Pelletization of composted swine manure solid fraction with different organic co-formulates: effect of pellet physical properties on rotating spreader distribution patterns

Authors

1 Consiglio per la Ricerca e la Sperimentazione in Agricoltura, Unità di Ricerca per l’Ingegneria Agraria (CRA-ING), Laboratorio di Treviglio

2 Institute for Agricultural and Earthmoving Machines (IMAMOTER), National Research Council of Italy (CNR)

3 Università Politecnica delle Marche

Abstract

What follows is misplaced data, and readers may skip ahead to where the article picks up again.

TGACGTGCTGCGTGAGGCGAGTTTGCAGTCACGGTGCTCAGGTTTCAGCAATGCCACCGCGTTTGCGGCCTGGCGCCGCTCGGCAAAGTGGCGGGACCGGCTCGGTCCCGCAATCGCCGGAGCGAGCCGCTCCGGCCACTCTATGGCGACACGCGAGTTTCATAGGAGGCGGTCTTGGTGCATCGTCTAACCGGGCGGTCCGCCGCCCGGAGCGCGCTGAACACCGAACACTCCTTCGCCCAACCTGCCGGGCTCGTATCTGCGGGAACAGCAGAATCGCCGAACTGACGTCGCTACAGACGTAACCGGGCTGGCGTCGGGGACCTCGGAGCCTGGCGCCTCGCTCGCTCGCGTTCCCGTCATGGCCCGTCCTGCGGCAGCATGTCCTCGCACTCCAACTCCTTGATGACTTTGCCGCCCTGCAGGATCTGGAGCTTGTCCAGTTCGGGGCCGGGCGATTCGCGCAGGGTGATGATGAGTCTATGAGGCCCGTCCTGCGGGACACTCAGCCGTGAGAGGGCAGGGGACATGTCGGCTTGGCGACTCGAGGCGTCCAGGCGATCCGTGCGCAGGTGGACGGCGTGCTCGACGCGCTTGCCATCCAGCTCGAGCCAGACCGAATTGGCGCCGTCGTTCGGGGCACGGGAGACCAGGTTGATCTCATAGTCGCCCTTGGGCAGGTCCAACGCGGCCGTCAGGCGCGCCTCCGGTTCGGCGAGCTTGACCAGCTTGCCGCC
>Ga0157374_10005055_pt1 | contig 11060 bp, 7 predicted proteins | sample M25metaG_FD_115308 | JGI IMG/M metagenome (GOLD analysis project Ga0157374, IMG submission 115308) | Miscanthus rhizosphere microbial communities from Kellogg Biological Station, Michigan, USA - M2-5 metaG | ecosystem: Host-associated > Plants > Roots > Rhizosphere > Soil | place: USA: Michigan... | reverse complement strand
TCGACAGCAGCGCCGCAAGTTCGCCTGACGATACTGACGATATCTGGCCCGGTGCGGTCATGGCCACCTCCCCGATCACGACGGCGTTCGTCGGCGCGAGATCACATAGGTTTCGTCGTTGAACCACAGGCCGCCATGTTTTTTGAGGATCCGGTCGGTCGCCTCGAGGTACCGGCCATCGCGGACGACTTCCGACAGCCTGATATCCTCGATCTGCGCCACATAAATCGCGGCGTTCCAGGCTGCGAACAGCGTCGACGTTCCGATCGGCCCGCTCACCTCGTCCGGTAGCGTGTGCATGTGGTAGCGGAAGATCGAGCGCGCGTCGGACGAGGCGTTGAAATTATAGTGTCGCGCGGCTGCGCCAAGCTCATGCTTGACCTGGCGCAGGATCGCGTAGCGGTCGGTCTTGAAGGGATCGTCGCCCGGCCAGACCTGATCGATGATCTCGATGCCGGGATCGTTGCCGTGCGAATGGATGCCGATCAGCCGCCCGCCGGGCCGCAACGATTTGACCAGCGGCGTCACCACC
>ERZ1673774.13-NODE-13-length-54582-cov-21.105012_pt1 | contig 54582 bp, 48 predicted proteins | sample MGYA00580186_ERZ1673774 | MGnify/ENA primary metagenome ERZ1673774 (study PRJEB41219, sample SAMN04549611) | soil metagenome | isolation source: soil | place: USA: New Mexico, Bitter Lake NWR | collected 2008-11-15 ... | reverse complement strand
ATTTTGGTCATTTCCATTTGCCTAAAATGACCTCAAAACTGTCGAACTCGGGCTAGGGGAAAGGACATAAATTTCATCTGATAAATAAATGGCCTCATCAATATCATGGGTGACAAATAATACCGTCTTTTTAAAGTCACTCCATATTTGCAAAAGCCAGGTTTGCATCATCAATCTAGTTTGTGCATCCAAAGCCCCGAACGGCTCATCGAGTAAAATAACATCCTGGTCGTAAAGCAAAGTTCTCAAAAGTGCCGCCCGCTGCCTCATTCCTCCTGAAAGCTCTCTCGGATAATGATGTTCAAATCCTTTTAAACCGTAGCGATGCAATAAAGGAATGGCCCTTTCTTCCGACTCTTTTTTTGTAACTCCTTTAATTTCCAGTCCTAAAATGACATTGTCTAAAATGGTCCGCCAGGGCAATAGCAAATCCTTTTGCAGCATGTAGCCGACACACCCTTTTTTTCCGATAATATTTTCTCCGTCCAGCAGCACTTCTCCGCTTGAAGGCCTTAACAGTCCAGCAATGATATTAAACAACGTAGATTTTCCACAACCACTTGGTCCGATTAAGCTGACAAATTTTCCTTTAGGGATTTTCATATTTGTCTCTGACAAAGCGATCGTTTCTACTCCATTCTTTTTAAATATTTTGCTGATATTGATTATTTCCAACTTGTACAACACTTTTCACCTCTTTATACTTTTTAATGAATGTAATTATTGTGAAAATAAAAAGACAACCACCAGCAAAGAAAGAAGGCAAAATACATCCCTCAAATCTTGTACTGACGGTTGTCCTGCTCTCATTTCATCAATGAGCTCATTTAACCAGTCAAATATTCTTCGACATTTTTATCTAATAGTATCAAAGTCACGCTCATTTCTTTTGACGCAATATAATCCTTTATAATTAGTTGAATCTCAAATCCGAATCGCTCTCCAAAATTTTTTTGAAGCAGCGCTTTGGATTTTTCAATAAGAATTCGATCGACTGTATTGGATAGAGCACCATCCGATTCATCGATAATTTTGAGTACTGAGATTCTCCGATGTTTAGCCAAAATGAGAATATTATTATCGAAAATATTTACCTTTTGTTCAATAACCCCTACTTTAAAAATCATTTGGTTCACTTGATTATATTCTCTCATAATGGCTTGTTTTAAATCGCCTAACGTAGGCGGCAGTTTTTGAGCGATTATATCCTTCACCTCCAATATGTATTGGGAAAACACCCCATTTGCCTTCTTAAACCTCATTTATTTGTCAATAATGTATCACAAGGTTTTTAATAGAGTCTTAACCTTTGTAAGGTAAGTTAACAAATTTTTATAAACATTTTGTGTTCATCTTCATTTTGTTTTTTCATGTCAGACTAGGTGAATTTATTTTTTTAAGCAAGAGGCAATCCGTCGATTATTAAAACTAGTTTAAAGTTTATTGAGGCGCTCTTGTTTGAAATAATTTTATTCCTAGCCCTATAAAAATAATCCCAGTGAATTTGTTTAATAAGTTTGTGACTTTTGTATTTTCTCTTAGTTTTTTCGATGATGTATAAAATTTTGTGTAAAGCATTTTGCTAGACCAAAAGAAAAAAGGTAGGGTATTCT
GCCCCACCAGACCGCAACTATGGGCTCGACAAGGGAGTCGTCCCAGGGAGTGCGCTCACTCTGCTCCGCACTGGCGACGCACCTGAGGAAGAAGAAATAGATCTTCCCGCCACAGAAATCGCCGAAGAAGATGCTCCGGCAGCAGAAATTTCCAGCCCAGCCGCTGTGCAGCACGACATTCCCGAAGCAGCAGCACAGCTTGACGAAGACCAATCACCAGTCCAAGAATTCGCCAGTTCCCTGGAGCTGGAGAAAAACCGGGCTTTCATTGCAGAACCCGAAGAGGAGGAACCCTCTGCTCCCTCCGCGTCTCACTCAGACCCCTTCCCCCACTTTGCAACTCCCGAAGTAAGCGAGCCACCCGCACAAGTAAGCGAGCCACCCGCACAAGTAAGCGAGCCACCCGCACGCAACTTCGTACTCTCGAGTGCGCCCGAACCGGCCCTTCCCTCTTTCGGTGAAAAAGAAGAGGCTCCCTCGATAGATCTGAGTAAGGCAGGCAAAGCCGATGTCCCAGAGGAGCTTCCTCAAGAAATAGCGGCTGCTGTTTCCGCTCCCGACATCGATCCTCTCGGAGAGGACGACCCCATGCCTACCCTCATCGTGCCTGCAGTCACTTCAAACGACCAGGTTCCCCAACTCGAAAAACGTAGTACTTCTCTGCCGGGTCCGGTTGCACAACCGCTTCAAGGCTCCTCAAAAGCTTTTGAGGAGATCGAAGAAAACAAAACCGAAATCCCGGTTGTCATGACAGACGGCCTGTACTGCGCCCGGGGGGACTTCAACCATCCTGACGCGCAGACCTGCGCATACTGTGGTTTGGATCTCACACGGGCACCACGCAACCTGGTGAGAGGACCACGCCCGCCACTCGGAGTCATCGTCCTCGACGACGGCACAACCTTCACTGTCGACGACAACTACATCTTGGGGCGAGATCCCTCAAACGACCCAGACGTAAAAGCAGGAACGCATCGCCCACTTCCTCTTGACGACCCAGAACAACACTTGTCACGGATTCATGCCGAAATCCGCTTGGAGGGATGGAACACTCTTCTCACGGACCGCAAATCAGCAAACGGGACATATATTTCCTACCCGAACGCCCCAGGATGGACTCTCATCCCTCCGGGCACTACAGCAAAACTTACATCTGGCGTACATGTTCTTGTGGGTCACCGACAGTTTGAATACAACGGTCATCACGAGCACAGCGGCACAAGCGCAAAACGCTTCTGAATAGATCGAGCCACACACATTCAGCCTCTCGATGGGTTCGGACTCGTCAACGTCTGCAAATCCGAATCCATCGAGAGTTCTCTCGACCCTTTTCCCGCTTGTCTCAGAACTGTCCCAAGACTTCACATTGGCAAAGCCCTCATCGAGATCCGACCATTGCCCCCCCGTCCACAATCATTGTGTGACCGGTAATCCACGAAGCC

Introduction In Europe, because of the high production levels of livestock farming in general and pig farming in particular, animal waste management has become increasingly important to comply with the required lowering of livestock farming environmental pressure. Usually manures undergo solid/liquid separation, which generates one clarified liquid fraction and one nutrient-rich solid fraction suitable for in farm composting (both raw and in mixture with other bulking agents). This can be used to produce soil amendments, whose management can be further improved by pelletization that, against technological and environmental advantages, has the disadvantage of requiring a quite high energy input. Results Four different pelleted organic fertilizer formulations made of swine manure solid fraction (SMSF) composted both by itself and with sawdust (SMSF-SD), wood chips (SMSF-WC) and wheat straw were tested to highlight differences in physico-chemical and land distribution features. They were compared with two pelleted organic fertilizers ordinarily available at retailers. Results show that, as far as physical and chemical features are concerned, the greatest difference from the reference products used in this study is found in pellet size distribution after spreading since the disintegrating action of the rotating vanes does not affect the tested formulation with the same intensity as the commercial products. Distribution tests showed that SMSF-SD was the formulation with better longitudinal and transverse distribution, while SMSF was the one showing good transverse but poor longitudinal distribution. Conclusions In farm pelletizing of SMSF composted with different organic waste materials as co-formulates can turn into organic fertilizer formulations comparable with pelleted organic fertilizers ordinarily available at retailers. SMSF-WC was the formulation with the best resistance to fragmentation induced by spreader vanes. SMSF-SD was the formulation showing better longitudinal and transverse distribution, while SMSF showed good transverse but poor longitudinal distribution. These promising results enhance the importance of co-composting as a way to increase livestock farming sustainability and produce better manure compost for wider agricultural uses.

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